Owner of local marketing business pleads guilty to COVID relief fraud

 

Notice: Historical Content


This is an archival or historical document and may not reflect current law, policies or procedures.

Date: July 30, 2021

Contact: newsroom@ci.irs.gov

Columbus, OH — A Columbus woman pleaded guilty in federal court here today to crimes related to COVID relief fraud.

Janet Jenison pleaded guilty to three counts of wire fraud and one count of making a false statement on a Paycheck Protection Program loan application. Jenison was charged by bill of information on May 20, 2021.

According to court documents, Jenison submitted three fraudulent applications to obtain Paycheck Protection Program (PPP) loans, created by the CARES Act, for Janet Minton Marketing, LLC, a business registered in her maiden name. The applications collectively sought $298,719.67 in fraudulent loans.

Two of the applications were approved and a financial institution disbursed $160,247. Jenison first received $98,120 in June 2020. She filed the second successful application on Feb. 18, 2021, and received $62,127.

To date, the United States has seized and recovered $58,276.56 of the fraudulent proceeds.

In support of the three applications, Jenison created false Fifth Third Bank account statements for her business for the period Feb. 8, 2020 to March 6, 2020. The bank statements showed debits for payroll, tax withholding and business expenses. The business account at Fifth Third Bank was not opened until April 27, 2020.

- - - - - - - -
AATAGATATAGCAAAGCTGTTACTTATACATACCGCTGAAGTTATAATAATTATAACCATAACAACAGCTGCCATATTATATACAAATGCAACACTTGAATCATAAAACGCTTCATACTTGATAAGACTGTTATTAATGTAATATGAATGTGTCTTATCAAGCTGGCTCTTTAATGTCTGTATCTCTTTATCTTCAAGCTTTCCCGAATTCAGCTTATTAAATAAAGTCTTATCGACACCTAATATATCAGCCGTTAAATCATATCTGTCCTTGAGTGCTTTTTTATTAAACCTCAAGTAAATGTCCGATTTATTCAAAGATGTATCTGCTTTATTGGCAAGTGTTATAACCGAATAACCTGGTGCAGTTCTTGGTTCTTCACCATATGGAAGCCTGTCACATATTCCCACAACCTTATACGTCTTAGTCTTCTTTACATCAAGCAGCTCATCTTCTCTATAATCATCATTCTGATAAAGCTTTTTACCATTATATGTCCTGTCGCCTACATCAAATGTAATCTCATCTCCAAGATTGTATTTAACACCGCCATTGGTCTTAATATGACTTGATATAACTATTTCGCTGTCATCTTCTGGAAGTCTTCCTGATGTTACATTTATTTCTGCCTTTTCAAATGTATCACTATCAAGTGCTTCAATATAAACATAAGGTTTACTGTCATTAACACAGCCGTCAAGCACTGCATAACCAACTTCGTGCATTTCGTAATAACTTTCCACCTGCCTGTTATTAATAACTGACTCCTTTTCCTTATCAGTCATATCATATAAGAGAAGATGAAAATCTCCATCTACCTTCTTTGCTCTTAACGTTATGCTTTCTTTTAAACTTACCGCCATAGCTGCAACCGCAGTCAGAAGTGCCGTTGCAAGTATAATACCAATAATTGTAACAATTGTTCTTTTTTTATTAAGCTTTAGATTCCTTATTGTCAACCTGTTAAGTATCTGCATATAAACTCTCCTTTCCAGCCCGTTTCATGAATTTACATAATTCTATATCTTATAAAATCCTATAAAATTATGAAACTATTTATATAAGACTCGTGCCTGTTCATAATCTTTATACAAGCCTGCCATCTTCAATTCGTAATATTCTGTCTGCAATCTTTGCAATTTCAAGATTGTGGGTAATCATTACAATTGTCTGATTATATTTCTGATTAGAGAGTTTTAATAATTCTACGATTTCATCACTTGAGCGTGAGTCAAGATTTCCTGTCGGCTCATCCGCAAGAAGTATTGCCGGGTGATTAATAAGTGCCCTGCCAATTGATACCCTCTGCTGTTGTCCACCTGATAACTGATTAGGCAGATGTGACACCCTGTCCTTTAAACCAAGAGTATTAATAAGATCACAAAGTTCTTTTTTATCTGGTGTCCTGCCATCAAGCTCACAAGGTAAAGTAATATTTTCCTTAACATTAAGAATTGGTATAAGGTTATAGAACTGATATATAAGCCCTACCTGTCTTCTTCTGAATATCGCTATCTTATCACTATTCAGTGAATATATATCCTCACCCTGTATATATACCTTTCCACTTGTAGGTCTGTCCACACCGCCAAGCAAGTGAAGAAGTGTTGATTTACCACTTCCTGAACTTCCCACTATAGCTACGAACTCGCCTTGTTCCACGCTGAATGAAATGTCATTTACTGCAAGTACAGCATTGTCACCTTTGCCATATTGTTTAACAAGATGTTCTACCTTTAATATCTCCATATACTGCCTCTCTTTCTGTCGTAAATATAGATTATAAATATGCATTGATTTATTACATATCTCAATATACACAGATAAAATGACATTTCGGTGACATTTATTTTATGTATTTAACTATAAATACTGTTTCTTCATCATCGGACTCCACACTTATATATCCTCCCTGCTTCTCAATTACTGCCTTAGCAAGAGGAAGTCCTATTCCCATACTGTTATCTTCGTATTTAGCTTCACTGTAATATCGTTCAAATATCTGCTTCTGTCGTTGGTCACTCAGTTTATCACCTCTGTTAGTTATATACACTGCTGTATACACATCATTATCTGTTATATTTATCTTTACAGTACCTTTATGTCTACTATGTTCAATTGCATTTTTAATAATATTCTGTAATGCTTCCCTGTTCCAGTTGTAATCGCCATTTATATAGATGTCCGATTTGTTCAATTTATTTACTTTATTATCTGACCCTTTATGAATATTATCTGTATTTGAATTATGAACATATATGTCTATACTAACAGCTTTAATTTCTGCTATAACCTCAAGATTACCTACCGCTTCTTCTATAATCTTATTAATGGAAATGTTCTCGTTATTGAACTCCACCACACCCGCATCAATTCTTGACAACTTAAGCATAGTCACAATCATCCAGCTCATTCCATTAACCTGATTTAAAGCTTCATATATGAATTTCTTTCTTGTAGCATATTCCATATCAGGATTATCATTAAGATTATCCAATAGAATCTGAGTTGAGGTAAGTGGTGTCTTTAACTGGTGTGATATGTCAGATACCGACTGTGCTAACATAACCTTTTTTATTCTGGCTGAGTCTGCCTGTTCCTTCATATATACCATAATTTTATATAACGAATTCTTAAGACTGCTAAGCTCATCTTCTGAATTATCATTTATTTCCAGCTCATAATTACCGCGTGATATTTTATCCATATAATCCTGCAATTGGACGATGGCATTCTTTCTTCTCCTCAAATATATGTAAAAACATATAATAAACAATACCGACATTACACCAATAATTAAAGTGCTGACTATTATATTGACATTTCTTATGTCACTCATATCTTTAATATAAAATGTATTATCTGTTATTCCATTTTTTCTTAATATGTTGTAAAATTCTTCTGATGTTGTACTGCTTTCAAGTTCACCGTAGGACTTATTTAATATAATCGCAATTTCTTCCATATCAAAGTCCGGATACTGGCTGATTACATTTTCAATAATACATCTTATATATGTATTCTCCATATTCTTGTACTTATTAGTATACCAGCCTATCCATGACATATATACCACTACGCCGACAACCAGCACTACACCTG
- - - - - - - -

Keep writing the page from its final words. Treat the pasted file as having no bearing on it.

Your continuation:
Jenison also submitted false tax documents. One document claimed she elected for her marketing business to be classified as a corporation and was dated Jan. 24, 2020, but the employer identification number on the form was not created until four months later. In support of her loan applications, the defendant also submitted fabricated tax documents claiming that she had made federal employment tax deposits on behalf of employees of her business, when in fact she had not done so.

Jenison was interviewed by law enforcement in March 2021 and admitted to creating the false documents submitted in support of the applications.

Wire fraud carries a maximum penalty of 20 years in prison. Making a false statement is punishable by up to five years in prison. Each crime carries a potential fine not to exceed $250,000. Congress sets the maximum statutory sentence. Sentencing of the defendant will be determined by the Court based on the advisory sentencing guidelines and other statutory factors.

Vipal J. Patel, Acting United States Attorney for the Southern District of Ohio; officials with the U.S. Treasury Inspector General for Tax Administration; and Bryant Jackson, Special Agent in Charge, Internal Revenue Service Criminal Investigation, Cincinnati Field Office announced the plea entered today before Chief U.S. District Judge Algenon L. Marbley. Assistant United States Attorney Peter K. Glenn-Applegate is representing the United States in this case.